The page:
Story: Honestly, the story blurb from Wikipedia was the entire movie. Other than that, I found a hard time understanding the motives behind the character's actions. I'm not entirely sure how to explain this without some slight spoilers for the beginning part, so for those curious I've put my explanation (skip the one paragraph if you don't want to read it) below:
I may have missed the explanation, but it is established that the character Yuusuke likes Nazuna. She asks him to go to the firework festival with her. He agrees, but then later blows her off. I'm sure there was some sort of explanation, but then later in the movie when Narimichi "redoes" the day and gets Nazuna to ask him out instead, Yuusuke flips out. I realize he has no knowledge in this redo that he was previously asked out, but his character should remain the same. Why did he freak out that Narimichi was asked out when he would have blown her off anyway? I'm sure there was some sort of explanation but it was quiet early in the movie and I must have missed it.
The story also suffered from poor writing at parts, whether it was from the original source or added in this adaptation I don't know. The movie also felt like it started to drag along towards the end when it lost its charm and it began to leap off the deep end. Two scenes that particularly stood out to be as bad are in the middle of the movie. The next two paragraphs are going to have SLIGHT spoilers, but I will describe the scenes in very general terms, so they're not huge spoilers.
Slight spoilers for this scene: Nazuna's parents figure out she is trying to run away and are dragging her away. Narumichi tries to help her and runs forward and grabs the father's arm yelling for him to let go of Nazuna. Instead of shaking off this tiny middle school kid like the large father he appears to be, he whips around and punches Narimichi in the face (yes, in the face, and Narimichi has bruises for a while). The boy then drops to the floor and the scene cuts 2 minutes in the future to show Nazuna's parents driving off with her in the car and Narumichi still on the floor. Wait, what? This dad just punched a kid. who immediately dropped to the floor and didn't appear to be able to get up, and left? What kind of world is this? The parents didn't seem THAT bad; definitely not perfect, but we've seen worse.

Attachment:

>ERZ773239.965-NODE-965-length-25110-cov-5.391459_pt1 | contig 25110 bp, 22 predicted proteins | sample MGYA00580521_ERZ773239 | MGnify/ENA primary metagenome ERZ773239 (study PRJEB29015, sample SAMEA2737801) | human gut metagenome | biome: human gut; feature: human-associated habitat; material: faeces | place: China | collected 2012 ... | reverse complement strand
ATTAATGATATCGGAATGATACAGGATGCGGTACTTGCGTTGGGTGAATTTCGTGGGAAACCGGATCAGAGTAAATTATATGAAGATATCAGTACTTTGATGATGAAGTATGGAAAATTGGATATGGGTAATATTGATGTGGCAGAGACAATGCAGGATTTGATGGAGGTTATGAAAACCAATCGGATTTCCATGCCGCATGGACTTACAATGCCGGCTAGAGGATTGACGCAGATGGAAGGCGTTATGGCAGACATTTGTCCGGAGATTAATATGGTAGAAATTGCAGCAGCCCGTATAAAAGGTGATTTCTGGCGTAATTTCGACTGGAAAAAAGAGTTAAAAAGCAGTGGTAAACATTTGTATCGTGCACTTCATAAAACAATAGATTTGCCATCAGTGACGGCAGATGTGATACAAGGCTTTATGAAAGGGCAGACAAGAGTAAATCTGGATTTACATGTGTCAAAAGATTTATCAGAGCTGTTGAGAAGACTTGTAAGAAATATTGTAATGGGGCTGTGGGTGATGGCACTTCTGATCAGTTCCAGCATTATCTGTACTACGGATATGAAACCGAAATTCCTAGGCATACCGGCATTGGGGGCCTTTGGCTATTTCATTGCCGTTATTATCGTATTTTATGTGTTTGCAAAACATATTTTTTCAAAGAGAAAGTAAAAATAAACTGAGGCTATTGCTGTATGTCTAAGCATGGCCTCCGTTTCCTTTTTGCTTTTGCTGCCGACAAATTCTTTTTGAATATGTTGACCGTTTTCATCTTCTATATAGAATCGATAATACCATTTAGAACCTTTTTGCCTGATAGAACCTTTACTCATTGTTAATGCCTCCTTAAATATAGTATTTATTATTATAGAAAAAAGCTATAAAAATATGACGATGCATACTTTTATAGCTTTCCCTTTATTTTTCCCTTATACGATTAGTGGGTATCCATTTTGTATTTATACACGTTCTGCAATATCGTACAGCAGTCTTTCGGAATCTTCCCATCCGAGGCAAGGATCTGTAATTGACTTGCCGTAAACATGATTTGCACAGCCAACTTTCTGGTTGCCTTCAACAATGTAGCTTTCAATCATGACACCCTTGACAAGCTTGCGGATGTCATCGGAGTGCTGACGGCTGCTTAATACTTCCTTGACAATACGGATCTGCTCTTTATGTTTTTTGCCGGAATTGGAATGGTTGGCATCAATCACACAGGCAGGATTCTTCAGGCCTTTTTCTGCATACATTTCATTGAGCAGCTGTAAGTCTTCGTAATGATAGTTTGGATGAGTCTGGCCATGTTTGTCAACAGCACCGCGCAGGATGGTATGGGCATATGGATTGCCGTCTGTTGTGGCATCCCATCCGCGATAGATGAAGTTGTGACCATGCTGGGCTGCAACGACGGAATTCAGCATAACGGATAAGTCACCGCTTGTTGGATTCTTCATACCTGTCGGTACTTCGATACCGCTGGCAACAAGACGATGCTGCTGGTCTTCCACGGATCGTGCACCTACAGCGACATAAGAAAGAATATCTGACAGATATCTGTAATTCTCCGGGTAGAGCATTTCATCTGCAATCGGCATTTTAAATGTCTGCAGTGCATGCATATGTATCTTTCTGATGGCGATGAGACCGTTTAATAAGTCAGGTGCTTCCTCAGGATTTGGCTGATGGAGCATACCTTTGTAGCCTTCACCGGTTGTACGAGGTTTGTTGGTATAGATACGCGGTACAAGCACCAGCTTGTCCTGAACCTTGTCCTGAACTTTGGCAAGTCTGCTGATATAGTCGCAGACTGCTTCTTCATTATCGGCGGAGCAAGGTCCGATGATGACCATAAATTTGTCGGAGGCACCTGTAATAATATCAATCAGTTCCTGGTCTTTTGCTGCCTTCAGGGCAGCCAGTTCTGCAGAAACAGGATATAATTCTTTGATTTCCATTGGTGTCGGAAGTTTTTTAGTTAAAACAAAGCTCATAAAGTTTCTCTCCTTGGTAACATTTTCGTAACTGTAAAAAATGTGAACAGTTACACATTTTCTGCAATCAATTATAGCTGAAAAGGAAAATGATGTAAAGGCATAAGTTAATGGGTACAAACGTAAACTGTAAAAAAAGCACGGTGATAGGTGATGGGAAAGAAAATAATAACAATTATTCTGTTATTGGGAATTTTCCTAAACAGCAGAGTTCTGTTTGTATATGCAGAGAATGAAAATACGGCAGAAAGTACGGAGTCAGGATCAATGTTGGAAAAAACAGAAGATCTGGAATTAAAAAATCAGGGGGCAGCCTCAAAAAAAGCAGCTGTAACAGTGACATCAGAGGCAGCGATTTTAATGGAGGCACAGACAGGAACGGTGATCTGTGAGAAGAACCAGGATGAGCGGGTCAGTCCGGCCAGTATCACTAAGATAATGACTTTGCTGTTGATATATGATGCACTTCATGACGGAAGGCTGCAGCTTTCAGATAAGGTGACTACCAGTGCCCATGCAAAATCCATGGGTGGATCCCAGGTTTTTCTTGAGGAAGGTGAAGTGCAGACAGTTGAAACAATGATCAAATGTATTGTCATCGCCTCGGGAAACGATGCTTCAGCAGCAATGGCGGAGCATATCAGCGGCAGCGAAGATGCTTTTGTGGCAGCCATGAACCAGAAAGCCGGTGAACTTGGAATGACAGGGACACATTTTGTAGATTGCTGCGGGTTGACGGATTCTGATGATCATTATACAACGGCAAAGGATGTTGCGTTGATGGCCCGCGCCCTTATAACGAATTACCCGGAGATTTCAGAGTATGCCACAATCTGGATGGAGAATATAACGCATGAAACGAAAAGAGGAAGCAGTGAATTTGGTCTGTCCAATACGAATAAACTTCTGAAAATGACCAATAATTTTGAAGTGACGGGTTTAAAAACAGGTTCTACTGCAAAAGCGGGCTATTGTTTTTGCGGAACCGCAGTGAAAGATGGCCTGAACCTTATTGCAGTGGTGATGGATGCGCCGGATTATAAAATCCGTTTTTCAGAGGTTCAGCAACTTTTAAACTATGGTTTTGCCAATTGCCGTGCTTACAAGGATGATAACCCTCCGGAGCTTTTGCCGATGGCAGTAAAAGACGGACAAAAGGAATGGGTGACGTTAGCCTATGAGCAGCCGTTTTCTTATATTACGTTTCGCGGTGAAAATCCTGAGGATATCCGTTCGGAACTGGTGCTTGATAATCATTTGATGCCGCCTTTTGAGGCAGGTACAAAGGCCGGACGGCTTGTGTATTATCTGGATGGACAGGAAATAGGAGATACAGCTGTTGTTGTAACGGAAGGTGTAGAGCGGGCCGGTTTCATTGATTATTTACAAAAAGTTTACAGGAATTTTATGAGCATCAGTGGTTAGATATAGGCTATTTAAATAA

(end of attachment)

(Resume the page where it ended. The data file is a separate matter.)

Another scene not far from the previous one is when Nazuna's parents are in the car driving on the highway next to the train she got on. The train exits a tunnel when Nazuna is standing in front of the window and people, including the parents in their car, see her standing and begin to frantically chase after her. Narimichi then redoes this scene and makes Nazuna sit down so that she is not seen. We are then shown a shot of her parents crying in the car and don't appear to be chasing the train as frantically. Why? They literally just saw her get on the train, and this is a rural town in the middle of the evening, it's not like they don't know which train she got on? The train also didn't stop so they actually should know for 100% certainty that she is still on it. But apparently since they can't see her in the window, they don't think she is on it. As a result, they aren't waiting for her at the next stop, which is what would make sense, right?
Overall enjoyment: The most subjective part of the rating. Honestly, for me this ties in very closely with the story, because if there are huge plot holes, I won't enjoy it. I can enjoy listening to the movie and looking at the pretty pictures, but I won't really enjoy the movie itself if there are some glaring flaws. Because of the terrible writing (in my opinion) and flow, I will have to rate my enjoyment and overall score a lot lower.
Final disclaimer: I am not a fluent or native Japanese speaker, but I was able to understand almost all that was being said, but I thought I would put this disclaimer here because as a non-native speaker, there are undoubtedly subtle things I missed.
I can describe this movie in 2 words: Almost perfect. Why? Because while it had the potential to be great, it had small mishaps that led to its inability to reach perfection.